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English computer languages / Italian music notation

"Seth Gordon" <sethg@ropine.com> writes:

> help me fill in the blanks on this story

That comes from Kent Pitman.  The full story is part of his interview:

I thought it interesting how he tied it into lambda/car/cdr:

Pertinent quote:

     Now, as to why it's called LAMBDA and not FUNCTION, that's just a 
    piece of history. You get used to it. Toward that end, I'll offer a 
          story that will perhaps help you put it in perspective:   

     Early in my not-yet career as a computer scientist, which is to   
     say, while I was in high school, I lived in the Panama Canal Zone.
     Computers were not at all common there at the time. In fact, the
     place being entirely run by the US Government, there was some weird
     edict that said no one was allowed to own one so that they would
     all be centralized in the Comptroller's Office and not wasted in
     individual offices around the Zone. Our school had to bend the   
     rules in order to get us a computer to study. So one thing I did
     while trying to learn about computers was to go downtown (out of   
     the Canal Zone into Panama City, in the Republic of Panama) and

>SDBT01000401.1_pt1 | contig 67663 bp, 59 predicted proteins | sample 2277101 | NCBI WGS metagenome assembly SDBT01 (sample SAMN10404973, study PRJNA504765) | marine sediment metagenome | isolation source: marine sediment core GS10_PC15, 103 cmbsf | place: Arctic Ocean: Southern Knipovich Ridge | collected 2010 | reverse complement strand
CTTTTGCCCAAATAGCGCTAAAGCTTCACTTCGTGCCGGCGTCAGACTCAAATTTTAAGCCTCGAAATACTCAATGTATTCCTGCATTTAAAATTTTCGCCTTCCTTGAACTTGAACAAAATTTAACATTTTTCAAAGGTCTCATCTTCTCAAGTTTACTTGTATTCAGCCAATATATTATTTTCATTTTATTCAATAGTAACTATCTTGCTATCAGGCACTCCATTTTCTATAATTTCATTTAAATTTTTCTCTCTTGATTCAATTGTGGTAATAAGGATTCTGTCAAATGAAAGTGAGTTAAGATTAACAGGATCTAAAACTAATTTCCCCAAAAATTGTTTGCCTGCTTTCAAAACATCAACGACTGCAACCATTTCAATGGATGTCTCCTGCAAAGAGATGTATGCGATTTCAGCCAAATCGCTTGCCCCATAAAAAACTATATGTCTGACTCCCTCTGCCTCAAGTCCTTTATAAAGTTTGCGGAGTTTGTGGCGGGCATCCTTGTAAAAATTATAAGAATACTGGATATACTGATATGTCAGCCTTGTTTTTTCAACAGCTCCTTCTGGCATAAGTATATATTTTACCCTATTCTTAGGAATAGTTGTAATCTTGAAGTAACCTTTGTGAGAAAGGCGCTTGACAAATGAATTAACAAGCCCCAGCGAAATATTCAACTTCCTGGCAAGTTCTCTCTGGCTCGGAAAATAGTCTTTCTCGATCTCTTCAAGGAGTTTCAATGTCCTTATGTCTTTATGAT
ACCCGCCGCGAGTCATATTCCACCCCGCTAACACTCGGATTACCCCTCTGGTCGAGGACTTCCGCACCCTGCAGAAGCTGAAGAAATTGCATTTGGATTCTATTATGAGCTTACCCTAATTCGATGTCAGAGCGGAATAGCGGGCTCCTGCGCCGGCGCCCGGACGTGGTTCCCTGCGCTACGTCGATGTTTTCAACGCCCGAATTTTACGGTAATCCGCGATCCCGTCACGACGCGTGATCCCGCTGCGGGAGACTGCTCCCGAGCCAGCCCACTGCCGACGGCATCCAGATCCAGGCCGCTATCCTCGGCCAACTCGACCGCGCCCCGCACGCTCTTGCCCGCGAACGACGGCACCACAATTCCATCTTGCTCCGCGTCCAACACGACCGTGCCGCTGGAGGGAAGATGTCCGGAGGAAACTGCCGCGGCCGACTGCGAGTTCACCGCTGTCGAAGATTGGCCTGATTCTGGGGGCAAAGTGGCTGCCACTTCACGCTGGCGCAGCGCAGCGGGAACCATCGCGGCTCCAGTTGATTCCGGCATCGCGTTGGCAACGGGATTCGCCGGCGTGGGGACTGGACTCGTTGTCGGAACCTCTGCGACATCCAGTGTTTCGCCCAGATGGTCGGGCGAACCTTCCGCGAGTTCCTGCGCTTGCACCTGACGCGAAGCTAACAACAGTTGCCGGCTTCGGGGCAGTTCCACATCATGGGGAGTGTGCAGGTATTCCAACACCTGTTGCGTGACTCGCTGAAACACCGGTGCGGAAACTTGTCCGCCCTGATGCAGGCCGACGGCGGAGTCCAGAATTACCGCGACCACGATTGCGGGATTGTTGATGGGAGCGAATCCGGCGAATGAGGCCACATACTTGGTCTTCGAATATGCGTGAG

visit a company there who did computer work. Of course, people
     there spoke Spanish, but fortunately I did, too. They showed me
     some of their code, and I was immediately struck by the fact that
     all the language keywords were in English.

     "Doesn't that bother you?" I asked. But the person I was talking to
     was quite a thoughtful person and he immediately responded this
     way: "Do you know how to read music?" "A little," I said. "Have you
     seen the notations on music like forte, sotto voce, and so on?" I
     nodded. "Does it bother you that they are in Italian?" "No," I had
     to admit. His point was to make me see that it could be viewed as
     part of the charm and history of the notation. He was, perhaps,
     unusually forgiving. But this was in the late 1970s, when everyone
     who had access to computers was far too excited about just plain
     having them to care about subtle issues of whose culture got too   
     much say in the design of a world-wide phenomenon.

     So when today I look at the very few mysterious-looking terms like
     LAMBDA, CAR, and CDR that still linger untouched in modern Lisp's
    design, I think of them as I do those musical notations, conceptual
    links to a little piece of history that I'm just as happy not to see
       crushed by an overeager rush to regularize and homogenize the
   world--something the computer culture has done altogether too much of.

<brlewis@[(if (brl-related? message)    ; Bruce R. Lewis
              "users.sourceforge.net"   ; http://brl.sourceforge.net/